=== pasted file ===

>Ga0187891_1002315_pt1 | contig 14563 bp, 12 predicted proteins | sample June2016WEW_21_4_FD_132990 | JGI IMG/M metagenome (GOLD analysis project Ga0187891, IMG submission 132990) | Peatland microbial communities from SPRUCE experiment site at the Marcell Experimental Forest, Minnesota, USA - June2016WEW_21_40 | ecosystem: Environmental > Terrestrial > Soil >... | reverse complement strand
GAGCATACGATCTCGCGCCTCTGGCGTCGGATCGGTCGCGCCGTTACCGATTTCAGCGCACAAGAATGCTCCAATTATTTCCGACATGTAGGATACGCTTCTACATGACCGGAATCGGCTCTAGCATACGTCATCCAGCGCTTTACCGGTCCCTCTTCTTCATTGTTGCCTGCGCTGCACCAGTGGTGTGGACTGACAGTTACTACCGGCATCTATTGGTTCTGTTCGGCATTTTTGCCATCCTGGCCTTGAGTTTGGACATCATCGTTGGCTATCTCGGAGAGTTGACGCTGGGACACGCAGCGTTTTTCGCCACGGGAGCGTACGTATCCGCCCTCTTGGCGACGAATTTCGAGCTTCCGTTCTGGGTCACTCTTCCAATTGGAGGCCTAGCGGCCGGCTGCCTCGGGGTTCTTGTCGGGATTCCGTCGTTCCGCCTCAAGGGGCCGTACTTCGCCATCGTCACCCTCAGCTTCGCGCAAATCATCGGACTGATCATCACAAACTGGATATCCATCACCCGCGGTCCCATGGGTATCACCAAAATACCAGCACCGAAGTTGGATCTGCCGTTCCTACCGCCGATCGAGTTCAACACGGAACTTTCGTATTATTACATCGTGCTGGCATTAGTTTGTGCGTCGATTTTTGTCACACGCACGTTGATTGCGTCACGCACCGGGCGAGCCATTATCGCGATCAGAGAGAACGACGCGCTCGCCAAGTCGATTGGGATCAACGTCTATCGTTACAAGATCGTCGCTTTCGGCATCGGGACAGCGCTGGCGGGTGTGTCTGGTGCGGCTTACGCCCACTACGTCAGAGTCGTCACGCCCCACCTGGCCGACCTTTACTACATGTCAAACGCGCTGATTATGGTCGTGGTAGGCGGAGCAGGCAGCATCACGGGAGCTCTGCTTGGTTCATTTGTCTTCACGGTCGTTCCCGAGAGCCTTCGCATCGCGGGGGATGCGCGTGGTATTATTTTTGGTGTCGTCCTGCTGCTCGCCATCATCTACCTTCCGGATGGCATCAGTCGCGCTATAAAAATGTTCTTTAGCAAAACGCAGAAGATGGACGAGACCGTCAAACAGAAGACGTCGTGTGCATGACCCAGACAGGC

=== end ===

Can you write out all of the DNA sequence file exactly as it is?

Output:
>Ga0187891_1002315_pt1 | contig 14563 bp, 12 predicted proteins | sample June2016WEW_21_4_FD_132990 | JGI IMG/M metagenome (GOLD analysis project Ga0187891, IMG submission 132990) | Peatland microbial communities from SPRUCE experiment site at the Marcell Experimental Forest, Minnesota, USA - June2016WEW_21_40 | ecosystem: Environmental > Terrestrial > Soil >... | reverse complement strand
GAGCATACGATCTCGCGCCTCTGGCGTCGGATCGGTCGCGCCGTTACCGATTTCAGCGCACAAGAATGCTCCAATTATTTCCGACATGTAGGATACGCTTCTACATGACCGGAATCGGCTCTAGCATACGTCATCCAGCGCTTTACCGGTCCCTCTTCTTCATTGTTGCCTGCGCTGCACCAGTGGTGTGGACTGACAGTTACTACCGGCATCTATTGGTTCTGTTCGGCATTTTTGCCATCCTGGCCTTGAGTTTGGACATCATCGTTGGCTATCTCGGAGAGTTGACGCTGGGACACGCAGCGTTTTTCGCCACGGGAGCGTACGTATCCGCCCTCTTGGCGACGAATTTCGAGCTTCCGTTCTGGGTCACTCTTCCAATTGGAGGCCTAGCGGCCGGCTGCCTCGGGGTTCTTGTCGGGATTCCGTCGTTCCGCCTCAAGGGGCCGTACTTCGCCATCGTCACCCTCAGCTTCGCGCAAATCATCGGACTGATCATCACAAACTGGATATCCATCACCCGCGGTCCCATGGGTATCACCAAAATACCAGCACCGAAGTTGGATCTGCCGTTCCTACCGCCGATCGAGTTCAACACGGAACTTTCGTATTATTACATCGTGCTGGCATTAGTTTGTGCGTCGATTTTTGTCACACGCACGTTGATTGCGTCACGCACCGGGCGAGCCATTATCGCGATCAGAGAGAACGACGCGCTCGCCAAGTCGATTGGGATCAACGTCTATCGTTACAAGATCGTCGCTTTCGGCATCGGGACAGCGCTGGCGGGTGTGTCTGGTGCGGCTTACGCCCACTACGTCAGAGTCGTCACGCCCCACCTGGCCGACCTTTACTACATGTCAAACGCGCTGATTATGGTCGTGGTAGGCGGAGCAGGCAGCATCACGGGAGCTCTGCTTGGTTCATTTGTCTTCACGGTCGTTCCCGAGAGCCTTCGCATCGCGGGGGATGCGCGTGGTATTATTTTTGGTGTCGTCCTGCTGCTCGCCATCATCTACCTTCCGGATGGCATCAGTCGCGCTATAAAAATGTTCTTTAGCAAAACGCAGAAGATGGACGAGACCGTCAAACAGAAGACGTCGTGTGCATGACCCAGACAGGC